Should Americans be denied access to the sand behind beachfront homes that American's rescue?

Discussion in 'Local Government and Groups' started by Dave Rauschkolb, Jan 19, 2020.

  1. Dave Rauschkolb

    Dave Rauschkolb Beach Fanatic

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    Ponder this: Public funding restores beaches through beach nourishment. Publicly funded insurance rescues beach front owner's homes damaged by hurricanes. Should Americans be denied access to the sand behind beachfront homes that American's fund to rescue and replace?

    Screen Shot 2020-01-19 at 6.03.52 AM.jpg
    Photo: Jamie Johnson/St Johns County Sheriff's Office via AP
     
    Last edited: Jan 19, 2020
  2. James Bentwood

    James Bentwood Beach Fanatic

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    I don't think any beach, water, air, trees, minerals, or other resources should be privately owned, but certainly protected and managed. It is nice to have some property rights but can't imagine why anyone would want or need to own beachfront as long as we protect it from development or misuse. So there should be restrictions on how beaches are used but not by individual property owners. Whatever happened to doing things for the general good like national parks and such? The only reason I can think of for protections of public lands to diminish is for profit.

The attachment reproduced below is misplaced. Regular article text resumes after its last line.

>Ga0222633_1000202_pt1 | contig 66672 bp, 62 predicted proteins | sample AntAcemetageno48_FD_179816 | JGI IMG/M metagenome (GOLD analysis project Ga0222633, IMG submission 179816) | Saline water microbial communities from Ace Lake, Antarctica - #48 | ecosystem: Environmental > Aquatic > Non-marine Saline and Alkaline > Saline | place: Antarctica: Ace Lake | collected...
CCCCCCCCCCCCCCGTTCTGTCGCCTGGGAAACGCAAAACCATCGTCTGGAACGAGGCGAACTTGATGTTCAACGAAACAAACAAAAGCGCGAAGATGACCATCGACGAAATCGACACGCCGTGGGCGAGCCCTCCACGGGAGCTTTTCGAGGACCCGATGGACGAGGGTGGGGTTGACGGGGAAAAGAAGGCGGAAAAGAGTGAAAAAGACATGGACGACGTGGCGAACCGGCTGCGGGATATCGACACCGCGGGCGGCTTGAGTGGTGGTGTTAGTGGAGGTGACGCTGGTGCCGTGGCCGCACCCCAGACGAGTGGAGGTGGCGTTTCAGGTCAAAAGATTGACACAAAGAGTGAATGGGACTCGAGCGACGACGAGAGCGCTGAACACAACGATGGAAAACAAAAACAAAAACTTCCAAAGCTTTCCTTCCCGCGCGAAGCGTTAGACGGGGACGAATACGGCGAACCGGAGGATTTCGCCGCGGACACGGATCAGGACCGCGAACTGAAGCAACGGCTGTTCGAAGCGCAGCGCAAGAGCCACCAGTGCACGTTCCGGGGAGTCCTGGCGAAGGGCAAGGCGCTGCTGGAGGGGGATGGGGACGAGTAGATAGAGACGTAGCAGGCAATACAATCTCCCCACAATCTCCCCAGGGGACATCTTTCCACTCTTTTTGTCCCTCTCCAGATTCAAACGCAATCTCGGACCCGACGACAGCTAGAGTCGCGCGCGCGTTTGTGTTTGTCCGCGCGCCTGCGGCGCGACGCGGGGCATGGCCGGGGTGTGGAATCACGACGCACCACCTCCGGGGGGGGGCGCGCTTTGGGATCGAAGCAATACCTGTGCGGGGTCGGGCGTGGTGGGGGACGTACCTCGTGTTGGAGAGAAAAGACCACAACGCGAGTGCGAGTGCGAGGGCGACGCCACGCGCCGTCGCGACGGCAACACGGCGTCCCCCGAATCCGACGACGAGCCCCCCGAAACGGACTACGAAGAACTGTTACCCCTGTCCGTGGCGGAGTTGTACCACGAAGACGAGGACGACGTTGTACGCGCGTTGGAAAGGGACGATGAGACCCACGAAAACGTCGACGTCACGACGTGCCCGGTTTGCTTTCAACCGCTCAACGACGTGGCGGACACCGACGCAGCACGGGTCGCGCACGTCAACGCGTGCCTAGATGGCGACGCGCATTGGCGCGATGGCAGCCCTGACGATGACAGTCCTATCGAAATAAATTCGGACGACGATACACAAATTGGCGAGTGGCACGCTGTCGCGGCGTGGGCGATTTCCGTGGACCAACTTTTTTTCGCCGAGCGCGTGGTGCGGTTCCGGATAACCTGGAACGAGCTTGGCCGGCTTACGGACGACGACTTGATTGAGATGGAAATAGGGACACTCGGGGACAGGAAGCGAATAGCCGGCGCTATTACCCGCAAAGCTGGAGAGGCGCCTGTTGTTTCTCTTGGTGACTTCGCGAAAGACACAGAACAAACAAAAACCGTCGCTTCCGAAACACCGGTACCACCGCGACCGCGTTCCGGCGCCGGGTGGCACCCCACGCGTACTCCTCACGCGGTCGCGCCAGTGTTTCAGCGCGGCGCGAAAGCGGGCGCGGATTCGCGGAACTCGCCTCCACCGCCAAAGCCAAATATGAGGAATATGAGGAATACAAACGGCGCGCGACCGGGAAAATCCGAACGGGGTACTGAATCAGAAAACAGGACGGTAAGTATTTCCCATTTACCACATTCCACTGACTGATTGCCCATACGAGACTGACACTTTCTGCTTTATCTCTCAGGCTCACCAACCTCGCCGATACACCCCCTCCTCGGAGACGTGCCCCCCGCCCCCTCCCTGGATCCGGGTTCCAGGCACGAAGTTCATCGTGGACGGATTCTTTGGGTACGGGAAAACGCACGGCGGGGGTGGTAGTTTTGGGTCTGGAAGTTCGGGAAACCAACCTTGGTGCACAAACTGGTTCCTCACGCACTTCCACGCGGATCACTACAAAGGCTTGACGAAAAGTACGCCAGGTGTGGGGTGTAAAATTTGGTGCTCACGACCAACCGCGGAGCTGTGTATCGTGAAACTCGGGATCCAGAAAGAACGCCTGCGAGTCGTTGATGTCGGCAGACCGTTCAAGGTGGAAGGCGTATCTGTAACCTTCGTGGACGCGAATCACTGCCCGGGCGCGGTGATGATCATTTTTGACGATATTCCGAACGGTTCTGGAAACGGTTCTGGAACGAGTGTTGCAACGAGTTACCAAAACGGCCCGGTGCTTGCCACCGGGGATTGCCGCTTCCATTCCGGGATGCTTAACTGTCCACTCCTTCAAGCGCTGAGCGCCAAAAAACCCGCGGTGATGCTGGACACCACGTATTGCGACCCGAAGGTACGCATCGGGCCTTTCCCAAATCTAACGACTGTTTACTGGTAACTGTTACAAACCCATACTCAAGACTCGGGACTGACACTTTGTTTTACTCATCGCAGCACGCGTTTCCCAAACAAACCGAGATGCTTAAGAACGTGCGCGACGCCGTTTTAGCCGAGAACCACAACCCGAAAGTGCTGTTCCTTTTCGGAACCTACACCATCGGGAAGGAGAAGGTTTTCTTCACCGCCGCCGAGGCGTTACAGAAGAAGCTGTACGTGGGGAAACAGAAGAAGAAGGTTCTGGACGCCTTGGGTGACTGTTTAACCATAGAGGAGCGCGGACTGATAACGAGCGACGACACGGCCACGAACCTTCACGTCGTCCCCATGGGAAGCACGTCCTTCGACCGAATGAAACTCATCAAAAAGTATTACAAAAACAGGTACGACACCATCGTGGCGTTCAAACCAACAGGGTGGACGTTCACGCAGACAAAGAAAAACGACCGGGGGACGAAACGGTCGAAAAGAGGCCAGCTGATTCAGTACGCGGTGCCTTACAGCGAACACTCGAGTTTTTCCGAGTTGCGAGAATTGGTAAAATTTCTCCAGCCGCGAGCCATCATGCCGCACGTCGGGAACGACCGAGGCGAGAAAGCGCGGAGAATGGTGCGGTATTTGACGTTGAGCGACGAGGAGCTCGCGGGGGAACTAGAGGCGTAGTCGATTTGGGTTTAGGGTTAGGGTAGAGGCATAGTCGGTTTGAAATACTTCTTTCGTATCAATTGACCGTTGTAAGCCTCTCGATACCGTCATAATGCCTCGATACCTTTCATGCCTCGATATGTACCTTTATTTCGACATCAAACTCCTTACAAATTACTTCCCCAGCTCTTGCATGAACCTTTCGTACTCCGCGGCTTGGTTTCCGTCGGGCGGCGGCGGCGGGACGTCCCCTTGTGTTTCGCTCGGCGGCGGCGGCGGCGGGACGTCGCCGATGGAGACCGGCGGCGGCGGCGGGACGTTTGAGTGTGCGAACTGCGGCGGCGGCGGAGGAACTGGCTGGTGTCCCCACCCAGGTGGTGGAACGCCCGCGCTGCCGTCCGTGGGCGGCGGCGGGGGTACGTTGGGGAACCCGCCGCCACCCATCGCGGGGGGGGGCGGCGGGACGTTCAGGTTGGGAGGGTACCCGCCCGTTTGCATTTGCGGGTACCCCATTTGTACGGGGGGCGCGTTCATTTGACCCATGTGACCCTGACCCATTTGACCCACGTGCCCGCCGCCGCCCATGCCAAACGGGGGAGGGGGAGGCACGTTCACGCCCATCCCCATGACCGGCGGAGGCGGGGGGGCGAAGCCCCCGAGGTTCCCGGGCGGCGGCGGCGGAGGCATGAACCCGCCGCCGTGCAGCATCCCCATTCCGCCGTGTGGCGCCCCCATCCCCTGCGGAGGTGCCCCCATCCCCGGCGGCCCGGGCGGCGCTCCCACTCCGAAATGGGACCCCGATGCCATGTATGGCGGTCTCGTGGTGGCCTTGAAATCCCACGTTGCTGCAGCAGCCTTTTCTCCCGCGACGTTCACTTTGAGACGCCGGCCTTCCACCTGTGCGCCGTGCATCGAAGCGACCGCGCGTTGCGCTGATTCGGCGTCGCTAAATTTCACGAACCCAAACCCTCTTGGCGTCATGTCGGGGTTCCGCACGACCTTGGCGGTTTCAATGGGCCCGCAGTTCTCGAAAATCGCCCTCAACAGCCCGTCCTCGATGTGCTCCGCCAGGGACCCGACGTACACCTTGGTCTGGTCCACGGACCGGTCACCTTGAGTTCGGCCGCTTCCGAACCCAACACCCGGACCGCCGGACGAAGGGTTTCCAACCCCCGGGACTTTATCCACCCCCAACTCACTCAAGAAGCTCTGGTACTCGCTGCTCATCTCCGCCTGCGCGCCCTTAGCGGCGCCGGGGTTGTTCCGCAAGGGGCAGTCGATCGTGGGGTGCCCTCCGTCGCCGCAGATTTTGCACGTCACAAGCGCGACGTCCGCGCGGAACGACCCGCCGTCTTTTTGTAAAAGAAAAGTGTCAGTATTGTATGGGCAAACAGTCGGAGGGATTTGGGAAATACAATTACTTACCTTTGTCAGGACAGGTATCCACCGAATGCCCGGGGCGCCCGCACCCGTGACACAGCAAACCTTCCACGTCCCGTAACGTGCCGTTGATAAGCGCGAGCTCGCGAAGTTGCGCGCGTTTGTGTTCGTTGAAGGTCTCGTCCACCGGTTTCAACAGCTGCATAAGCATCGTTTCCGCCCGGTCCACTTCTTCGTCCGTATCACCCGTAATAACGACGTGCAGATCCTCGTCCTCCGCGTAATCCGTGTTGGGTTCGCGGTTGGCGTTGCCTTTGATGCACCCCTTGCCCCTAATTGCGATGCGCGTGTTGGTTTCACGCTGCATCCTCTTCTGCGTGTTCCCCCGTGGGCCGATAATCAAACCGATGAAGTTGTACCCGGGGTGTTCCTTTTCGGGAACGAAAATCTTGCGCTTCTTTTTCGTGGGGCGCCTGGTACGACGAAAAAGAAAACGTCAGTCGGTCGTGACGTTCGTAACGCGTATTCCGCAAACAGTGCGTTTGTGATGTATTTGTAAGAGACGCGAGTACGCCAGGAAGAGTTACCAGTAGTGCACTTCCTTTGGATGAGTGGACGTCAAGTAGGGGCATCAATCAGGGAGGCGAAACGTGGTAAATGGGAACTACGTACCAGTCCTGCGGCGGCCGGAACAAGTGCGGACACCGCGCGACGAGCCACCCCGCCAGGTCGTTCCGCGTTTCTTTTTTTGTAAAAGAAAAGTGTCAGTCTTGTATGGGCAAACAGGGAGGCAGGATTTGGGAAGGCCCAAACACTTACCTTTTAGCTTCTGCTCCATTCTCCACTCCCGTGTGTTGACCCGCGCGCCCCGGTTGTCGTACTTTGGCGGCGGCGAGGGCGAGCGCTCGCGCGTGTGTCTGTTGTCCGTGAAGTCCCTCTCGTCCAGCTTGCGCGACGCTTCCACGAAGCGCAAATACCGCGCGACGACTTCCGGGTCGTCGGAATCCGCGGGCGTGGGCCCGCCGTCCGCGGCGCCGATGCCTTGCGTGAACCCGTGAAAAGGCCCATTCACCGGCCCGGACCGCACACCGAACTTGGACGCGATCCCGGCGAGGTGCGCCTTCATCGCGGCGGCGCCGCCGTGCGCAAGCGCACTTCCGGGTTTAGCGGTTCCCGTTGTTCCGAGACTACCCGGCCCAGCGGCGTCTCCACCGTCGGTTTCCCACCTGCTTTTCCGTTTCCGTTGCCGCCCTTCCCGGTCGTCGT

Some beachfront owners claim the county beach claims are all about tourism and tax dollars. This is true of course. The beach and our waterways and forests and dunes are what makes living here or visiting here desired. Why wouldn't we reserve the public enjoyment of such resources?
     
  3. Stone Cold J

    Stone Cold J Beach Lover

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    Today, the Public can walk the entire 26 miles of beach, swim, fish, take pictures, and enjoy. That right is protected by the State of Florida (not Walton County). What the Public cannot do is “day camp” with unlimited people with unlimited equipment on Private Property against the will of the property as the BCC proposed (for the first time ever in the 2016 Beach Ordinance). That has NEVER been permitted in the State of Florida.